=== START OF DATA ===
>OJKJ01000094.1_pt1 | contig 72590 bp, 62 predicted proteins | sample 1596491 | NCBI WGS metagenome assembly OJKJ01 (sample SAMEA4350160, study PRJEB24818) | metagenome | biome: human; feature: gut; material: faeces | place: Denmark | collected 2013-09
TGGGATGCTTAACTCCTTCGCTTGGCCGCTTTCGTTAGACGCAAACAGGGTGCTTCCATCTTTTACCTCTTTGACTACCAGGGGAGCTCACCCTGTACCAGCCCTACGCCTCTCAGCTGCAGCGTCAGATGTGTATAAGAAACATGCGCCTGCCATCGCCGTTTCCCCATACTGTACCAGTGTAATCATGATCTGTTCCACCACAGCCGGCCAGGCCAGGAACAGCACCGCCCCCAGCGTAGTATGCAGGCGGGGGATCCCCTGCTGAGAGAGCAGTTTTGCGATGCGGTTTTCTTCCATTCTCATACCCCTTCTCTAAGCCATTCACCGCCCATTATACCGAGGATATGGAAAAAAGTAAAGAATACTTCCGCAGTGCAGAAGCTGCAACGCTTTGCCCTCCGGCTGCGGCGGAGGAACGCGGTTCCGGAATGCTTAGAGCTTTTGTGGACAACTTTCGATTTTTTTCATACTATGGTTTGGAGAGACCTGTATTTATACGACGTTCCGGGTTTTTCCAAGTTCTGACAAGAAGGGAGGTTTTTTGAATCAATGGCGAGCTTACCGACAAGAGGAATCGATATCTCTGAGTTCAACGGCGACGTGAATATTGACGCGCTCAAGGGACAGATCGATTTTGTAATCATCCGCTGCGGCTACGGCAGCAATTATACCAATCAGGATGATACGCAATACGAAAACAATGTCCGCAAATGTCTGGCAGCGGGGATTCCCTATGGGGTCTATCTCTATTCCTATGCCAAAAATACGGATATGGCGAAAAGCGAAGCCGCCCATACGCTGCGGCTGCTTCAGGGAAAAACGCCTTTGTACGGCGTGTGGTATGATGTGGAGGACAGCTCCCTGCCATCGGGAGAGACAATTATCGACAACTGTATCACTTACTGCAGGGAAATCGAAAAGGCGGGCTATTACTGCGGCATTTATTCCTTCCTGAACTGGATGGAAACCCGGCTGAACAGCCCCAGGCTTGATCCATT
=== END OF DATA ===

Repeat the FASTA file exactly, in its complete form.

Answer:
>OJKJ01000094.1_pt1 | contig 72590 bp, 62 predicted proteins | sample 1596491 | NCBI WGS metagenome assembly OJKJ01 (sample SAMEA4350160, study PRJEB24818) | metagenome | biome: human; feature: gut; material: faeces | place: Denmark | collected 2013-09
TGGGATGCTTAACTCCTTCGCTTGGCCGCTTTCGTTAGACGCAAACAGGGTGCTTCCATCTTTTACCTCTTTGACTACCAGGGGAGCTCACCCTGTACCAGCCCTACGCCTCTCAGCTGCAGCGTCAGATGTGTATAAGAAACATGCGCCTGCCATCGCCGTTTCCCCATACTGTACCAGTGTAATCATGATCTGTTCCACCACAGCCGGCCAGGCCAGGAACAGCACCGCCCCCAGCGTAGTATGCAGGCGGGGGATCCCCTGCTGAGAGAGCAGTTTTGCGATGCGGTTTTCTTCCATTCTCATACCCCTTCTCTAAGCCATTCACCGCCCATTATACCGAGGATATGGAAAAAAGTAAAGAATACTTCCGCAGTGCAGAAGCTGCAACGCTTTGCCCTCCGGCTGCGGCGGAGGAACGCGGTTCCGGAATGCTTAGAGCTTTTGTGGACAACTTTCGATTTTTTTCATACTATGGTTTGGAGAGACCTGTATTTATACGACGTTCCGGGTTTTTCCAAGTTCTGACAAGAAGGGAGGTTTTTTGAATCAATGGCGAGCTTACCGACAAGAGGAATCGATATCTCTGAGTTCAACGGCGACGTGAATATTGACGCGCTCAAGGGACAGATCGATTTTGTAATCATCCGCTGCGGCTACGGCAGCAATTATACCAATCAGGATGATACGCAATACGAAAACAATGTCCGCAAATGTCTGGCAGCGGGGATTCCCTATGGGGTCTATCTCTATTCCTATGCCAAAAATACGGATATGGCGAAAAGCGAAGCCGCCCATACGCTGCGGCTGCTTCAGGGAAAAACGCCTTTGTACGGCGTGTGGTATGATGTGGAGGACAGCTCCCTGCCATCGGGAGAGACAATTATCGACAACTGTATCACTTACTGCAGGGAAATCGAAAAGGCGGGCTATTACTGCGGCATTTATTCCTTCCTGAACTGGATGGAAACCCGGCTGAACAGCCCCAGGCTTGATCCATT